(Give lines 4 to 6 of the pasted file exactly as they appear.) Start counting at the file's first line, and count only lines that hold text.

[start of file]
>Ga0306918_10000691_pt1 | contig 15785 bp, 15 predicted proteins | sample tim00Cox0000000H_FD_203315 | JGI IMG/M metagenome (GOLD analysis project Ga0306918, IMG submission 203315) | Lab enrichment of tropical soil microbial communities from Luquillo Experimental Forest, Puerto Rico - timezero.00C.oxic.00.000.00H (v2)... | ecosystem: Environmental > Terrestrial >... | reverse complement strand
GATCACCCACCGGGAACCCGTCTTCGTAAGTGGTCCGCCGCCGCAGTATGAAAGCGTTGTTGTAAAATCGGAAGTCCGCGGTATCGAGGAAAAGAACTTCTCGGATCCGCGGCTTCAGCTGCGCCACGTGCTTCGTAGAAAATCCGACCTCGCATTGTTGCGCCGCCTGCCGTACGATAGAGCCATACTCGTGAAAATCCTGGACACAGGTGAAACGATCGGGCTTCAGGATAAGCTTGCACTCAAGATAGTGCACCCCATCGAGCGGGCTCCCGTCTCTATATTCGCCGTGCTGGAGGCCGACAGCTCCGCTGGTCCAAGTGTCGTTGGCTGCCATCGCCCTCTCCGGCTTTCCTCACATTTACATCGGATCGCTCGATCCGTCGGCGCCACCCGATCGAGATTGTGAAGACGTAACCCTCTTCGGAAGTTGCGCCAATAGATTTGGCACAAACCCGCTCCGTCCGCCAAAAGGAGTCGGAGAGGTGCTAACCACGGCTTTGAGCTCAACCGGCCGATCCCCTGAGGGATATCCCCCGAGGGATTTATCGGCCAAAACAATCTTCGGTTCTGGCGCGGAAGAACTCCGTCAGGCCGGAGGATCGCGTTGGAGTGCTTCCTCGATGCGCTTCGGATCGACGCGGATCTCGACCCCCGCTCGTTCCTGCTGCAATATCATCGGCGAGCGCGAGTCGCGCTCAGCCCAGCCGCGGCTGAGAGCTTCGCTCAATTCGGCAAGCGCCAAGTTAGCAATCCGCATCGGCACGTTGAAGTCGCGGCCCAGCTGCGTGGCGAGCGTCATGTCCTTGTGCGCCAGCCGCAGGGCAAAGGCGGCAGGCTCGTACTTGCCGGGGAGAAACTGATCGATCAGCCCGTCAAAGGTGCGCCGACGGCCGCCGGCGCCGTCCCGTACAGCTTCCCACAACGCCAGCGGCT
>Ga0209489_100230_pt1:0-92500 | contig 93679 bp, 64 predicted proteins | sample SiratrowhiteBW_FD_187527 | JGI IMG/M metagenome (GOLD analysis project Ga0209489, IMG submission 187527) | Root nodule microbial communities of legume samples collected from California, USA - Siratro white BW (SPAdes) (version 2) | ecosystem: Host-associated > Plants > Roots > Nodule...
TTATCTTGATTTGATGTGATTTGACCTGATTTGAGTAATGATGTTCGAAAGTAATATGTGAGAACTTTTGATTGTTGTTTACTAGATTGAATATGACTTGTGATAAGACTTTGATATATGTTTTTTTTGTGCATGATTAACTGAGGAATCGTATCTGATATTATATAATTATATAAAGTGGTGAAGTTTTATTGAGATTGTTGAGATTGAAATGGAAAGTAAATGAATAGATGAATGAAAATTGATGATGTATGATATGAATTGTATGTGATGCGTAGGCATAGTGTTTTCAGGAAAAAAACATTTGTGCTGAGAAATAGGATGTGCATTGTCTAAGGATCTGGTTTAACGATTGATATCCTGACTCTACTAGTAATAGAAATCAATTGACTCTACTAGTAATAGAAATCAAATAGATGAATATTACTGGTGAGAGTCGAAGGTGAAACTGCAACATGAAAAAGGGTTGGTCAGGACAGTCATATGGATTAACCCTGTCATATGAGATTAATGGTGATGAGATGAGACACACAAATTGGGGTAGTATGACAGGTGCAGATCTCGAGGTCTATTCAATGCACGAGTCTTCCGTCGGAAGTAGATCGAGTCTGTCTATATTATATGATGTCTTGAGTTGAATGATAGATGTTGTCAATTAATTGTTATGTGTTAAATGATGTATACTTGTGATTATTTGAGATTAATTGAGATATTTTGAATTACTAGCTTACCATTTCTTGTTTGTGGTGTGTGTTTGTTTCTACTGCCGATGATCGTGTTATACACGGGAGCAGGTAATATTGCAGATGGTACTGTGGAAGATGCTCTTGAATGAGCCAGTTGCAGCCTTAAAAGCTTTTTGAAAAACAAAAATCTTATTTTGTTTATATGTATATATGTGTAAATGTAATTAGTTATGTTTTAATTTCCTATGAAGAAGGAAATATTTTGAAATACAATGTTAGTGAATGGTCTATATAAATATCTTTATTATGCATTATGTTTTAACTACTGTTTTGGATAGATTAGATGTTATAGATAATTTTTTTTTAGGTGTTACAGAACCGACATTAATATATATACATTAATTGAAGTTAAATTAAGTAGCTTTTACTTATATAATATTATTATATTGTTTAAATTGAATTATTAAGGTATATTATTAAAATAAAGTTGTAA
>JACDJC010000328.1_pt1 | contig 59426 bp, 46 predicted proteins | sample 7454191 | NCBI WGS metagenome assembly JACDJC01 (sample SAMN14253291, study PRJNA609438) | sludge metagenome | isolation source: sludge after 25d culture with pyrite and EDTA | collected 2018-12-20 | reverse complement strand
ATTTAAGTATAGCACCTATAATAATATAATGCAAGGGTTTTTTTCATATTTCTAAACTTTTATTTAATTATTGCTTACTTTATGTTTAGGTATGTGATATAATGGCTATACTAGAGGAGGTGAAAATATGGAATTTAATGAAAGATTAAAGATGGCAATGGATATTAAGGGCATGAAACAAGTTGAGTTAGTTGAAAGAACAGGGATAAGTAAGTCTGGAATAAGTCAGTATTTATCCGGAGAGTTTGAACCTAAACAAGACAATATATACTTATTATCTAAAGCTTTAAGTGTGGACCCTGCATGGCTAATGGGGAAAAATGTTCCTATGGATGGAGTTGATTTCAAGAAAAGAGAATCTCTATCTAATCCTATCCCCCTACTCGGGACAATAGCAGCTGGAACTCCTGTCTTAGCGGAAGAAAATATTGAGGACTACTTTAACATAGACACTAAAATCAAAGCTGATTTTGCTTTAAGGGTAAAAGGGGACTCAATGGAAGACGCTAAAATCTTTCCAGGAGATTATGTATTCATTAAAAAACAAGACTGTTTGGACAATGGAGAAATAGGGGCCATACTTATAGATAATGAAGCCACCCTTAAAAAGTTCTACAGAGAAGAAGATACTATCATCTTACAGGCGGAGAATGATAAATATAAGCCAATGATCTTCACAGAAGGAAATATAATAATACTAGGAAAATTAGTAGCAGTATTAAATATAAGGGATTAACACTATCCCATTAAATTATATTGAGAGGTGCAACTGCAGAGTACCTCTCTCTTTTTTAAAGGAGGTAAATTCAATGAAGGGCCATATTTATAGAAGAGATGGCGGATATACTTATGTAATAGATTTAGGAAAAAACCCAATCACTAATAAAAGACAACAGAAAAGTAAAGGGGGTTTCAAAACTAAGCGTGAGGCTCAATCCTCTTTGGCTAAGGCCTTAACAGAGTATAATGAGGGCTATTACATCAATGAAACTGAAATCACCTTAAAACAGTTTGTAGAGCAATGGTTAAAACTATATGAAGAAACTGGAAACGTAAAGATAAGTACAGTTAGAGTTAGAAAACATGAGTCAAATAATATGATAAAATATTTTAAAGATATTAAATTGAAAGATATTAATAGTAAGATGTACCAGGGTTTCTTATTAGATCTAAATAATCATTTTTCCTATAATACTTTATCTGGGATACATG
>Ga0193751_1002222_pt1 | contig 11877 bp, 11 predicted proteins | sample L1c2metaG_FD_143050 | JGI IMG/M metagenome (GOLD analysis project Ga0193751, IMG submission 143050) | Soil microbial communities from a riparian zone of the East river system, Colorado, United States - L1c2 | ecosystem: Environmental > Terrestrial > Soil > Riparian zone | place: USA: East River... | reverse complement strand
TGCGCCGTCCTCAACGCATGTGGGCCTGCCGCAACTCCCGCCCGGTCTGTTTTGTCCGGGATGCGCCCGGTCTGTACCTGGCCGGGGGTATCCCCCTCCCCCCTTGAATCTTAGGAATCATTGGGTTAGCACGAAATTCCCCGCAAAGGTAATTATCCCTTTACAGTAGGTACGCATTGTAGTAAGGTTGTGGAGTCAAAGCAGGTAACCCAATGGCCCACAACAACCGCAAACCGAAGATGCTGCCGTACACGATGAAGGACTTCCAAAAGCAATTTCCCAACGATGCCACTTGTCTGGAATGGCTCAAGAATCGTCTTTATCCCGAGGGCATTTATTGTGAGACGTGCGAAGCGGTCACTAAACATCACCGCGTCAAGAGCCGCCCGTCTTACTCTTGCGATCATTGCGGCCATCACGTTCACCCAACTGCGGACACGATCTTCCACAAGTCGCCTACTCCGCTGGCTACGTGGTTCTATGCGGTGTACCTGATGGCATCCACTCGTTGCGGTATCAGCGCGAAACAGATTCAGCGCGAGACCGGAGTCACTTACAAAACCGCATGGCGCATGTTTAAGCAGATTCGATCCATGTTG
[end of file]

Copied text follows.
TTATCTTGATTTGATGTGATTTGACCTGATTTGAGTAATGATGTTCGAAAGTAATATGTGAGAACTTTTGATTGTTGTTTACTAGATTGAATATGACTTGTGATAAGACTTTGATATATGTTTTTTTTGTGCATGATTAACTGAGGAATCGTATCTGATATTATATAATTATATAAAGTGGTGAAGTTTTATTGAGATTGTTGAGATTGAAATGGAAAGTAAATGAATAGATGAATGAAAATTGATGATGTATGATATGAATTGTATGTGATGCGTAGGCATAGTGTTTTCAGGAAAAAAACATTTGTGCTGAGAAATAGGATGTGCATTGTCTAAGGATCTGGTTTAACGATTGATATCCTGACTCTACTAGTAATAGAAATCAATTGACTCTACTAGTAATAGAAATCAAATAGATGAATATTACTGGTGAGAGTCGAAGGTGAAACTGCAACATGAAAAAGGGTTGGTCAGGACAGTCATATGGATTAACCCTGTCATATGAGATTAATGGTGATGAGATGAGACACACAAATTGGGGTAGTATGACAGGTGCAGATCTCGAGGTCTATTCAATGCACGAGTCTTCCGTCGGAAGTAGATCGAGTCTGTCTATATTATATGATGTCTTGAGTTGAATGATAGATGTTGTCAATTAATTGTTATGTGTTAAATGATGTATACTTGTGATTATTTGAGATTAATTGAGATATTTTGAATTACTAGCTTACCATTTCTTGTTTGTGGTGTGTGTTTGTTTCTACTGCCGATGATCGTGTTATACACGGGAGCAGGTAATATTGCAGATGGTACTGTGGAAGATGCTCTTGAATGAGCCAGTTGCAGCCTTAAAAGCTTTTTGAAAAACAAAAATCTTATTTTGTTTATATGTATATATGTGTAAATGTAATTAGTTATGTTTTAATTTCCTATGAAGAAGGAAATATTTTGAAATACAATGTTAGTGAATGGTCTATATAAATATCTTTATTATGCATTATGTTTTAACTACTGTTTTGGATAGATTAGATGTTATAGATAATTTTTTTTTAGGTGTTACAGAACCGACATTAATATATATACATTAATTGAAGTTAAATTAAGTAGCTTTTACTTATATAATATTATTATATTGTTTAAATTGAATTATTAAGGTATATTATTAAAATAAAGTTGTAA
>JACDJC010000328.1_pt1 | contig 59426 bp, 46 predicted proteins | sample 7454191 | NCBI WGS metagenome assembly JACDJC01 (sample SAMN14253291, study PRJNA609438) | sludge metagenome | isolation source: sludge after 25d culture with pyrite and EDTA | collected 2018-12-20 | reverse complement strand
ATTTAAGTATAGCACCTATAATAATATAATGCAAGGGTTTTTTTCATATTTCTAAACTTTTATTTAATTATTGCTTACTTTATGTTTAGGTATGTGATATAATGGCTATACTAGAGGAGGTGAAAATATGGAATTTAATGAAAGATTAAAGATGGCAATGGATATTAAGGGCATGAAACAAGTTGAGTTAGTTGAAAGAACAGGGATAAGTAAGTCTGGAATAAGTCAGTATTTATCCGGAGAGTTTGAACCTAAACAAGACAATATATACTTATTATCTAAAGCTTTAAGTGTGGACCCTGCATGGCTAATGGGGAAAAATGTTCCTATGGATGGAGTTGATTTCAAGAAAAGAGAATCTCTATCTAATCCTATCCCCCTACTCGGGACAATAGCAGCTGGAACTCCTGTCTTAGCGGAAGAAAATATTGAGGACTACTTTAACATAGACACTAAAATCAAAGCTGATTTTGCTTTAAGGGTAAAAGGGGACTCAATGGAAGACGCTAAAATCTTTCCAGGAGATTATGTATTCATTAAAAAACAAGACTGTTTGGACAATGGAGAAATAGGGGCCATACTTATAGATAATGAAGCCACCCTTAAAAAGTTCTACAGAGAAGAAGATACTATCATCTTACAGGCGGAGAATGATAAATATAAGCCAATGATCTTCACAGAAGGAAATATAATAATACTAGGAAAATTAGTAGCAGTATTAAATATAAGGGATTAACACTATCCCATTAAATTATATTGAGAGGTGCAACTGCAGAGTACCTCTCTCTTTTTTAAAGGAGGTAAATTCAATGAAGGGCCATATTTATAGAAGAGATGGCGGATATACTTATGTAATAGATTTAGGAAAAAACCCAATCACTAATAAAAGACAACAGAAAAGTAAAGGGGGTTTCAAAACTAAGCGTGAGGCTCAATCCTCTTTGGCTAAGGCCTTAACAGAGTATAATGAGGGCTATTACATCAATGAAACTGAAATCACCTTAAAACAGTTTGTAGAGCAATGGTTAAAACTATATGAAGAAACTGGAAACGTAAAGATAAGTACAGTTAGAGTTAGAAAACATGAGTCAAATAATATGATAAAATATTTTAAAGATATTAAATTGAAAGATATTAATAGTAAGATGTACCAGGGTTTCTTATTAGATCTAAATAATCATTTTTCCTATAATACTTTATCTGGGATACATG